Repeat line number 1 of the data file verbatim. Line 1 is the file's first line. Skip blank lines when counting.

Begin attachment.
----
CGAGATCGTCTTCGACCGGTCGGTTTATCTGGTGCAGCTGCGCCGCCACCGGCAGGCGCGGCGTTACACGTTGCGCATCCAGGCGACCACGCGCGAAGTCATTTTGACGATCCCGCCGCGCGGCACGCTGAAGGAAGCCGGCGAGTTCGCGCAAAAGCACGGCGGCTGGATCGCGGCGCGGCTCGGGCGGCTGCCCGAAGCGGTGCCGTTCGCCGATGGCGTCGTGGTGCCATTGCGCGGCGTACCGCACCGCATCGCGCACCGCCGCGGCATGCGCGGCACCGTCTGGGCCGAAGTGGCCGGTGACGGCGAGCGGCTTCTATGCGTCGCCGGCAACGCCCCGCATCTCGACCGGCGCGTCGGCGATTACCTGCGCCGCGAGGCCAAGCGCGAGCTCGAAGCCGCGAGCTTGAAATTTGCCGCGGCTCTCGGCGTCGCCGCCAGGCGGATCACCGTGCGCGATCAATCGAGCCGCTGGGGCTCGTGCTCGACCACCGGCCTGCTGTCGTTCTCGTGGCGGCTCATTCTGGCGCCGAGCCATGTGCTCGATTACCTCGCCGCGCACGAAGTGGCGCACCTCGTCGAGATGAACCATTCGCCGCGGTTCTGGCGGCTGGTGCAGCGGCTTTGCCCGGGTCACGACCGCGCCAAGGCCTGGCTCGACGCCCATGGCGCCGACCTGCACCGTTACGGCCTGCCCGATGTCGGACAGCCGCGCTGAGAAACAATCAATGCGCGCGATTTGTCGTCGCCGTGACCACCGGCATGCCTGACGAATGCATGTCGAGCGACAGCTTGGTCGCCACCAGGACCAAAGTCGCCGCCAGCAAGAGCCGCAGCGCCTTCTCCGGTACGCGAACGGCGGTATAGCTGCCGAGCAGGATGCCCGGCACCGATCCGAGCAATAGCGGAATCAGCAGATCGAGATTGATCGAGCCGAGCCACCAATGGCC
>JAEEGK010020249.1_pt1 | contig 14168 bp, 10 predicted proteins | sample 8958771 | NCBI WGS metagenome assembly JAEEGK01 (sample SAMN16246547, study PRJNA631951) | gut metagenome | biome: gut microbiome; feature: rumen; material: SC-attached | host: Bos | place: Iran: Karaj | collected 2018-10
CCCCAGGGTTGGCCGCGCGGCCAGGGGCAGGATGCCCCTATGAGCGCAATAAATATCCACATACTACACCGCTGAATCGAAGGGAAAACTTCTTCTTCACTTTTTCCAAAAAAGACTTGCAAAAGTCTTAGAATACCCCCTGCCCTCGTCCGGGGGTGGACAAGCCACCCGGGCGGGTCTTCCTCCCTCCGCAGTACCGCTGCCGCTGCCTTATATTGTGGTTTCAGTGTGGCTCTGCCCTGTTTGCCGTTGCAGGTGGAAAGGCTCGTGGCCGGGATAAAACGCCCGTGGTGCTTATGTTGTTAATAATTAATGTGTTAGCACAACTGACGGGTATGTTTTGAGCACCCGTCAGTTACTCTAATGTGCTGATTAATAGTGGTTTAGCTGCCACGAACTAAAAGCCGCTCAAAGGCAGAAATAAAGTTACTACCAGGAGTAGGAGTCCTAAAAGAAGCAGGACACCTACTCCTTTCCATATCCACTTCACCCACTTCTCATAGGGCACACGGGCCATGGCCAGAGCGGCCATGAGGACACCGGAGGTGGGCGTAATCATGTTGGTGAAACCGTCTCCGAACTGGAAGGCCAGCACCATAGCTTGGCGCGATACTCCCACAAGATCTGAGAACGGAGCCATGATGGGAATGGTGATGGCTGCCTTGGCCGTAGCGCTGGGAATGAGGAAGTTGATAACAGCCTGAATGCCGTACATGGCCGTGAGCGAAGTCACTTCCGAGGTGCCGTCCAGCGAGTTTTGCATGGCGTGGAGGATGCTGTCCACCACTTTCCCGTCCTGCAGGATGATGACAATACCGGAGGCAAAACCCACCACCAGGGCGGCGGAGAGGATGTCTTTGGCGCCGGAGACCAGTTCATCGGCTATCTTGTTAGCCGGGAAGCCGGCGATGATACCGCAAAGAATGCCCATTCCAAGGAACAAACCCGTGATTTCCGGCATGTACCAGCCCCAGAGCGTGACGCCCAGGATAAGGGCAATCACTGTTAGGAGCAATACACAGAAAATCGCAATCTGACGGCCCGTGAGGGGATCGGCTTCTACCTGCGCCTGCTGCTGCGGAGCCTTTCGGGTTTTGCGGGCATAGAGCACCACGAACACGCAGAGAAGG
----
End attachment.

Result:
CGAGATCGTCTTCGACCGGTCGGTTTATCTGGTGCAGCTGCGCCGCCACCGGCAGGCGCGGCGTTACACGTTGCGCATCCAGGCGACCACGCGCGAAGTCATTTTGACGATCCCGCCGCGCGGCACGCTGAAGGAAGCCGGCGAGTTCGCGCAAAAGCACGGCGGCTGGATCGCGGCGCGGCTCGGGCGGCTGCCCGAAGCGGTGCCGTTCGCCGATGGCGTCGTGGTGCCATTGCGCGGCGTACCGCACCGCATCGCGCACCGCCGCGGCATGCGCGGCACCGTCTGGGCCGAAGTGGCCGGTGACGGCGAGCGGCTTCTATGCGTCGCCGGCAACGCCCCGCATCTCGACCGGCGCGTCGGCGATTACCTGCGCCGCGAGGCCAAGCGCGAGCTCGAAGCCGCGAGCTTGAAATTTGCCGCGGCTCTCGGCGTCGCCGCCAGGCGGATCACCGTGCGCGATCAATCGAGCCGCTGGGGCTCGTGCTCGACCACCGGCCTGCTGTCGTTCTCGTGGCGGCTCATTCTGGCGCCGAGCCATGTGCTCGATTACCTCGCCGCGCACGAAGTGGCGCACCTCGTCGAGATGAACCATTCGCCGCGGTTCTGGCGGCTGGTGCAGCGGCTTTGCCCGGGTCACGACCGCGCCAAGGCCTGGCTCGACGCCCATGGCGCCGACCTGCACCGTTACGGCCTGCCCGATGTCGGACAGCCGCGCTGAGAAACAATCAATGCGCGCGATTTGTCGTCGCCGTGACCACCGGCATGCCTGACGAATGCATGTCGAGCGACAGCTTGGTCGCCACCAGGACCAAAGTCGCCGCCAGCAAGAGCCGCAGCGCCTTCTCCGGTACGCGAACGGCGGTATAGCTGCCGAGCAGGATGCCCGGCACCGATCCGAGCAATAGCGGAATCAGCAGATCGAGATTGATCGAGCCGAGCCACCAATGGCC